Easy Pasta Puttanesca Recipe

A well-made puttanesca sauce can be one of the most intensely flavorful of all the types of sauces in Italian cuisine. The recipe I have for you today is quick, inexpensive, and contains easy to find ingredients. The combination of olives, capers, garlic, hot pepper flakes and anchovies (don't panic! See below for more on this critical ingredient), makes for an unforgettable sauce.

Best of all, you'll easily be able to make this dish in 20-25 minutes from start to finish.

Of course this dish takes its name from uh, ladies of the night. Depending on whose history you prefer, either this was a dish prostitutes would offer to entice customers into brothels, or it was an easy and cheap meal that prostitutes could prepare between customers. Let's just leave that subject right there, shall we? Ever since my inappropriate discussion on stiffly beaten egg whites, I've been trying to keep this blog more G-rated.

The entire dish should cost around $7-8 to make and it serves 5-6 easily. That may not quite qualify for laughably cheap, but it's pretty close. Furthermore, this is a dish that scales quite easily, so you can certainly double the recipe for larger dinner groups.

One final comment on anchovies. If you don't like them, fear not. Laura can't even sit in the same room with an anchovy, yet she absolutely loves this dish. Do not leave them out.

Pasta Puttanesca


3 28-ounce cans whole plum tomatoes
1/4 cup good quality olive oil
1 heaping teaspoon oregano
1/4 to 1/2 teaspoon crushed red pepper flakes
1 cup small or medium olives (can use oil-cured olives or canned olives, depending on how "casual" you want to be), drained and rinsed
1/4 cup capers, drained and rinsed
6 garlic cloves, finely chopped or pressed
8 or so anchovy fillets (buy one small tin of anchovies in oil)

Pasta (linguine or fettucine usually works best here)

Combine tomatoes in olive oil in a deep pan or large sauce pan. Turn heat up to medium high. Chop up the tomatoes coarsely with the spatula as shown below. [Note: some puttanesca purists will say drain the juices and strain out the seeds, but that is a lot of work and thus Casual Kitchen says just go with the tomatoes and juices as they come out of the can.]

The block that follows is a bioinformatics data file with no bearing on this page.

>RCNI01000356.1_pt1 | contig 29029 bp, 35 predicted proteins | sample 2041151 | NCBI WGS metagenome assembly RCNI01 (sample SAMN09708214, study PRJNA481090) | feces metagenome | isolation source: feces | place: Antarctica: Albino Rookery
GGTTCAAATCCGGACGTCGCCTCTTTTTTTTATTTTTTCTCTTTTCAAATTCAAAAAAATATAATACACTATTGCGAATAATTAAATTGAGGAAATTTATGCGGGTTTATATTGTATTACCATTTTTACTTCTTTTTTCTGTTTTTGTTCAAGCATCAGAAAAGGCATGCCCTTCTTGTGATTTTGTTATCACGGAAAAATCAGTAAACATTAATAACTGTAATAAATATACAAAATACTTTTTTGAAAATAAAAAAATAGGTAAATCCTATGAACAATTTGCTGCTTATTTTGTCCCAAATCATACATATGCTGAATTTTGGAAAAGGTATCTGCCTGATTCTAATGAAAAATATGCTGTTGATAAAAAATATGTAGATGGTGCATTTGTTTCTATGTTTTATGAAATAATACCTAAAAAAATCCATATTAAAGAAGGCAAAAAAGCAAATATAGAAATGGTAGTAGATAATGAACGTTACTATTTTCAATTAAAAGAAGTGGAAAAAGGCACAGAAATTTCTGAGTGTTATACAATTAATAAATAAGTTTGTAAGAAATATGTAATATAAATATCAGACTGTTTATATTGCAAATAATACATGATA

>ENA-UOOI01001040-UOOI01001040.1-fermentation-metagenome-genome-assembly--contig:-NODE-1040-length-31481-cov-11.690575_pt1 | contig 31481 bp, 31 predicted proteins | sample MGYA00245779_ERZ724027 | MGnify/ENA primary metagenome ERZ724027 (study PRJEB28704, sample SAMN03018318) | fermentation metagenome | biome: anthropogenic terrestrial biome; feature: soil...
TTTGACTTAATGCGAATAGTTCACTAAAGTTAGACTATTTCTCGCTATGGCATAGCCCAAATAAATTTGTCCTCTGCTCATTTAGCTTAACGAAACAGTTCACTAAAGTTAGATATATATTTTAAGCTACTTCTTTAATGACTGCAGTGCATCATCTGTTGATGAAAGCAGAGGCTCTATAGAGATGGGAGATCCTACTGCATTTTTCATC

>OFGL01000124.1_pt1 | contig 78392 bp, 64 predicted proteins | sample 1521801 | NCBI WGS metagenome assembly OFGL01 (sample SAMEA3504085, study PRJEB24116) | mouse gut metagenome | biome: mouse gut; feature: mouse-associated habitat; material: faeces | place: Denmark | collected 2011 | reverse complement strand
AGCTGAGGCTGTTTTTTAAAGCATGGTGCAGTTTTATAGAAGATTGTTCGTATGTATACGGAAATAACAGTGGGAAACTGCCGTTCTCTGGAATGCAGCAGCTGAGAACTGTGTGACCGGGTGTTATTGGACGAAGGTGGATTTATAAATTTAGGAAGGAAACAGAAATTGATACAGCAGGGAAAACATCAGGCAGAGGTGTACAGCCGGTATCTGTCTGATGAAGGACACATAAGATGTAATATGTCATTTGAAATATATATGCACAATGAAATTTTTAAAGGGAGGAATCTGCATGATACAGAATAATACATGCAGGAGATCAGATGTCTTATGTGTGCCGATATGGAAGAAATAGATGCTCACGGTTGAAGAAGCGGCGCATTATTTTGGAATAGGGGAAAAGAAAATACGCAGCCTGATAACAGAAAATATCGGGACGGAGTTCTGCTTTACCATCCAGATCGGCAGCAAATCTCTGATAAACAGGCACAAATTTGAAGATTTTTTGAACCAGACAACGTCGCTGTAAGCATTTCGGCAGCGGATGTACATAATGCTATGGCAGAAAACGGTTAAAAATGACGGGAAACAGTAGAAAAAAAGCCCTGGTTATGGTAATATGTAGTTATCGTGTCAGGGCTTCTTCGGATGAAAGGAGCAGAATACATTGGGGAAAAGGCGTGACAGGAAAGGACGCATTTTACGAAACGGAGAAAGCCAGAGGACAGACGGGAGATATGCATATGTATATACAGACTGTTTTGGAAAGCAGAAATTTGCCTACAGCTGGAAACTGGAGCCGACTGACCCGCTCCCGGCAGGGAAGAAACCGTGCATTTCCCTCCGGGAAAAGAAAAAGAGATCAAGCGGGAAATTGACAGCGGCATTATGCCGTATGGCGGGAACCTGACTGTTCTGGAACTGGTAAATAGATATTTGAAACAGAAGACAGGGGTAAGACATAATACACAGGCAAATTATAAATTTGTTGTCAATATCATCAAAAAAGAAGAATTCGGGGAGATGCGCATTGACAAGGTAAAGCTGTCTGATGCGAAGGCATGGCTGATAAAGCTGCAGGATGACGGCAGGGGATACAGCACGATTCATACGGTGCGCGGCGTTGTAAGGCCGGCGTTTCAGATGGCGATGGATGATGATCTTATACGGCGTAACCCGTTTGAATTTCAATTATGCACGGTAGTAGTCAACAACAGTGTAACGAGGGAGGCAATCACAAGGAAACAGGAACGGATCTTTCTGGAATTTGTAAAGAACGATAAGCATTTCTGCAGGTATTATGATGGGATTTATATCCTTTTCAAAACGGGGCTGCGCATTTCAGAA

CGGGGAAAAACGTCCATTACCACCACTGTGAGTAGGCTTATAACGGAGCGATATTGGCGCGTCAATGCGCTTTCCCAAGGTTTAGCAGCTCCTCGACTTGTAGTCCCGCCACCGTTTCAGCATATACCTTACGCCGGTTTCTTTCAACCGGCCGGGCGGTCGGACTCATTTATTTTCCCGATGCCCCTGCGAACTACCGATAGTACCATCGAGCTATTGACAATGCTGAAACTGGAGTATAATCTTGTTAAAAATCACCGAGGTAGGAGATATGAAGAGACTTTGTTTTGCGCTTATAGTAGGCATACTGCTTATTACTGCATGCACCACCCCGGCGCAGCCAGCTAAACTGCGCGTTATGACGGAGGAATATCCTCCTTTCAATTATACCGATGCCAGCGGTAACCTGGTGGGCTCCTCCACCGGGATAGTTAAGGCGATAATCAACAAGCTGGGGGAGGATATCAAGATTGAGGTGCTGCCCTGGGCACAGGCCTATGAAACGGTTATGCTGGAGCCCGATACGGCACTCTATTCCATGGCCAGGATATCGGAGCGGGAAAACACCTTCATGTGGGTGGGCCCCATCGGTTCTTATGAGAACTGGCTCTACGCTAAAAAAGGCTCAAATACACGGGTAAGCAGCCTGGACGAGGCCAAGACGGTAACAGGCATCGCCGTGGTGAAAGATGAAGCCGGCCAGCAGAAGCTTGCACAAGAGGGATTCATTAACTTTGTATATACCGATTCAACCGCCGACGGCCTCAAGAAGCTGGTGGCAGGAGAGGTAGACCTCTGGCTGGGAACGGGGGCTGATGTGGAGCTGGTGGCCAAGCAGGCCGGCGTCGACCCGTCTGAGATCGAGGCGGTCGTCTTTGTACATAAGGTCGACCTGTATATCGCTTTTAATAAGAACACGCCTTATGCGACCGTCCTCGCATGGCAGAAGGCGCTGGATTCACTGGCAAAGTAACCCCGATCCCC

Then, add each of the other ingredients one by one as the sauce comes to a boil.

Once you've added all the ingredients and the sauce is beginning to boil, turn down the heat to medium low. Let the sauce simmer and thicken for 10-15 minutes, stirring occasionally, while you cook the pasta.

Ladle sauce liberally onto pasta and serve immediately!


First, let's take a quick look at a photo of all the ingredients you'll need.

Notice the seemingly extraneous glass of wine. Although this recipe doesn't include wine as a specific ingredient, we have seen before that a glass of wine serves critical functions for the chef, both as an analgesic and a mood-lifter.

Use the spatula to break up the tomatoes into coarse chunks. You'll probably want to at least quarter every tomato, even the smaller ones. Proceed carefully with this part of the recipe, and do not wear white.

I usually pour the capers into a small strainer and then run cold water over theme to rinse them. After that, you can drop the little guys straight into the pan.

Add each of the other ingredients one by one. In goes the garlic!

If you either loathe or fear anchovies, or if they gross you out in any way, skip the next two pictures. But DO NOT LEAVE THEM OUT OF THIS RECIPE. They are an absolutely critical element of the overall flavor of the sauce. Remember, even though Laura claims she cannot sit in the same room with an anchovy, she still loves this dish.